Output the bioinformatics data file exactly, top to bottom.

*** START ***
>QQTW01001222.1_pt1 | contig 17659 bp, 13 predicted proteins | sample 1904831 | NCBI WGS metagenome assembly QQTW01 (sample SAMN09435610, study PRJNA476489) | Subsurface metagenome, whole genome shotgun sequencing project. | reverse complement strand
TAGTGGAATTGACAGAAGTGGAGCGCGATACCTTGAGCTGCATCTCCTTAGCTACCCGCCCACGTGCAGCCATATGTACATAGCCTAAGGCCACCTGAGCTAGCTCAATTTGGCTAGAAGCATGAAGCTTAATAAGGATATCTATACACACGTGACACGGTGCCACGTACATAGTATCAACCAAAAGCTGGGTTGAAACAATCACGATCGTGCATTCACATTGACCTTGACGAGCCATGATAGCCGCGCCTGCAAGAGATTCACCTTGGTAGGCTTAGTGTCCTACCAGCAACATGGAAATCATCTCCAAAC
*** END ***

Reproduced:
>QQTW01001222.1_pt1 | contig 17659 bp, 13 predicted proteins | sample 1904831 | NCBI WGS metagenome assembly QQTW01 (sample SAMN09435610, study PRJNA476489) | Subsurface metagenome, whole genome shotgun sequencing project. | reverse complement strand
TAGTGGAATTGACAGAAGTGGAGCGCGATACCTTGAGCTGCATCTCCTTAGCTACCCGCCCACGTGCAGCCATATGTACATAGCCTAAGGCCACCTGAGCTAGCTCAATTTGGCTAGAAGCATGAAGCTTAATAAGGATATCTATACACACGTGACACGGTGCCACGTACATAGTATCAACCAAAAGCTGGGTTGAAACAATCACGATCGTGCATTCACATTGACCTTGACGAGCCATGATAGCCGCGCCTGCAAGAGATTCACCTTGGTAGGCTTAGTGTCCTACCAGCAACATGGAAATCATCTCCAAAC